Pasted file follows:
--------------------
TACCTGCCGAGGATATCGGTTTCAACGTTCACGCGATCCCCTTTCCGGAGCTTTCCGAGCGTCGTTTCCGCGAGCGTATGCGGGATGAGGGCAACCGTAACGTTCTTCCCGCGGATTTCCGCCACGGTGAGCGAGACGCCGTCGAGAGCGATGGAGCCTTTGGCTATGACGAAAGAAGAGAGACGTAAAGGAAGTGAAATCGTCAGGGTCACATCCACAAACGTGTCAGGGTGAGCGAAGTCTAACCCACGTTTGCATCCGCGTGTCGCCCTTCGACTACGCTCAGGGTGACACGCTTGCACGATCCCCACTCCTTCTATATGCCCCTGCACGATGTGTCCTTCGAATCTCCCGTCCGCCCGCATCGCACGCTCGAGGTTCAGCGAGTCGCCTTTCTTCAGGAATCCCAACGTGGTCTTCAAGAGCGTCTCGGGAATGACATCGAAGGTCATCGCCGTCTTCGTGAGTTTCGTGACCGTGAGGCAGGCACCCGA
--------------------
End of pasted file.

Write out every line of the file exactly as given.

TACCTGCCGAGGATATCGGTTTCAACGTTCACGCGATCCCCTTTCCGGAGCTTTCCGAGCGTCGTTTCCGCGAGCGTATGCGGGATGAGGGCAACCGTAACGTTCTTCCCGCGGATTTCCGCCACGGTGAGCGAGACGCCGTCGAGAGCGATGGAGCCTTTGGCTATGACGAAAGAAGAGAGACGTAAAGGAAGTGAAATCGTCAGGGTCACATCCACAAACGTGTCAGGGTGAGCGAAGTCTAACCCACGTTTGCATCCGCGTGTCGCCCTTCGACTACGCTCAGGGTGACACGCTTGCACGATCCCCACTCCTTCTATATGCCCCTGCACGATGTGTCCTTCGAATCTCCCGTCCGCCCGCATCGCACGCTCGAGGTTCAGCGAGTCGCCTTTCTTCAGGAATCCCAACGTGGTCTTCAAGAGCGTCTCGGGAATGACATCGAAGGTCATCGCCGTCTTCGTGAGTTTCGTGACCGTGAGGCAGGCACCCGA